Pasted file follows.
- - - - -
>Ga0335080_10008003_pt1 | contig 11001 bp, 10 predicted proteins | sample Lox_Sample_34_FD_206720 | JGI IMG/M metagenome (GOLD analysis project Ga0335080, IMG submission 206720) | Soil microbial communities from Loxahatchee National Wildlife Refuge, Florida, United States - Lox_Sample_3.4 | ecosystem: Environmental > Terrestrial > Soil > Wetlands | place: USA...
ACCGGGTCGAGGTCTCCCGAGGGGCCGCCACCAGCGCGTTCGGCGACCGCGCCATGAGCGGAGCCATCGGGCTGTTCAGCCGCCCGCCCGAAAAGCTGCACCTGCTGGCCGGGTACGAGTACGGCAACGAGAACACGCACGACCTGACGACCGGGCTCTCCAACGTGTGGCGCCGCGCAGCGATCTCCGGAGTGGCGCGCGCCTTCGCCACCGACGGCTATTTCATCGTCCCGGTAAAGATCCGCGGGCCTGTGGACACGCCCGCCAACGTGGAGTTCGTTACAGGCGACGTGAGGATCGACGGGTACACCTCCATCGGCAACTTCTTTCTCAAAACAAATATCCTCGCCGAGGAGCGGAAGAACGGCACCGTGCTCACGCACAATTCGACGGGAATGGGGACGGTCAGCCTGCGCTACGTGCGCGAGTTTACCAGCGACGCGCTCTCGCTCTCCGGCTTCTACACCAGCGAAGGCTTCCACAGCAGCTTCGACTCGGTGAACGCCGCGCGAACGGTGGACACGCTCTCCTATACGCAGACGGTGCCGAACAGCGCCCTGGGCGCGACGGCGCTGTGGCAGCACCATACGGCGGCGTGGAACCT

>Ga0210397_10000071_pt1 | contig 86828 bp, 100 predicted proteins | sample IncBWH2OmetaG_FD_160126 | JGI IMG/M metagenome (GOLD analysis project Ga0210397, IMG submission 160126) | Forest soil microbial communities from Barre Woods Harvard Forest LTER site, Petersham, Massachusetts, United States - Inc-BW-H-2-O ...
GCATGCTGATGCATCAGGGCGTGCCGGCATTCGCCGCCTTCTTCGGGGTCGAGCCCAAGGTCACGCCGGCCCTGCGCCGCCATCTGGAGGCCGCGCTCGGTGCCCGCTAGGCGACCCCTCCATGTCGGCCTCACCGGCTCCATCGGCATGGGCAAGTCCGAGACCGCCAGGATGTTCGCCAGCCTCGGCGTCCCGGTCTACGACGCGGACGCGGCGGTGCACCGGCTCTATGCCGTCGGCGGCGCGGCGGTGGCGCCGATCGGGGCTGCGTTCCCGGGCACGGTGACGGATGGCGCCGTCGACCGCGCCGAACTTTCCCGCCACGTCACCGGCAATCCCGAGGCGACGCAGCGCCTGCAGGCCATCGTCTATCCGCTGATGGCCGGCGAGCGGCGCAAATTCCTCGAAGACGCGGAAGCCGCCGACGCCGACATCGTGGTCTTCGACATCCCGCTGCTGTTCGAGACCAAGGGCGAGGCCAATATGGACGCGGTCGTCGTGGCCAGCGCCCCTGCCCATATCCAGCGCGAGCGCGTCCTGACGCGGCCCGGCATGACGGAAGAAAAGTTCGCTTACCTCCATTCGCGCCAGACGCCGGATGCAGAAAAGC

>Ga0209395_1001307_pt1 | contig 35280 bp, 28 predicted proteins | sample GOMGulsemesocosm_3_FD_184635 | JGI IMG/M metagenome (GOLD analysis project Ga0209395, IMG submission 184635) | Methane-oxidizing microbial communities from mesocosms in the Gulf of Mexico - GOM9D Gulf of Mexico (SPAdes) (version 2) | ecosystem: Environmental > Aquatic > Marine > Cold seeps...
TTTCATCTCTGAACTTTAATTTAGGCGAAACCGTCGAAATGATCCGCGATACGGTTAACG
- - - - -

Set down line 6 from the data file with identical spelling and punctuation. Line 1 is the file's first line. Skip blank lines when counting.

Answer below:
TTTCATCTCTGAACTTTAATTTAGGCGAAACCGTCGAAATGATCCGCGATACGGTTAACG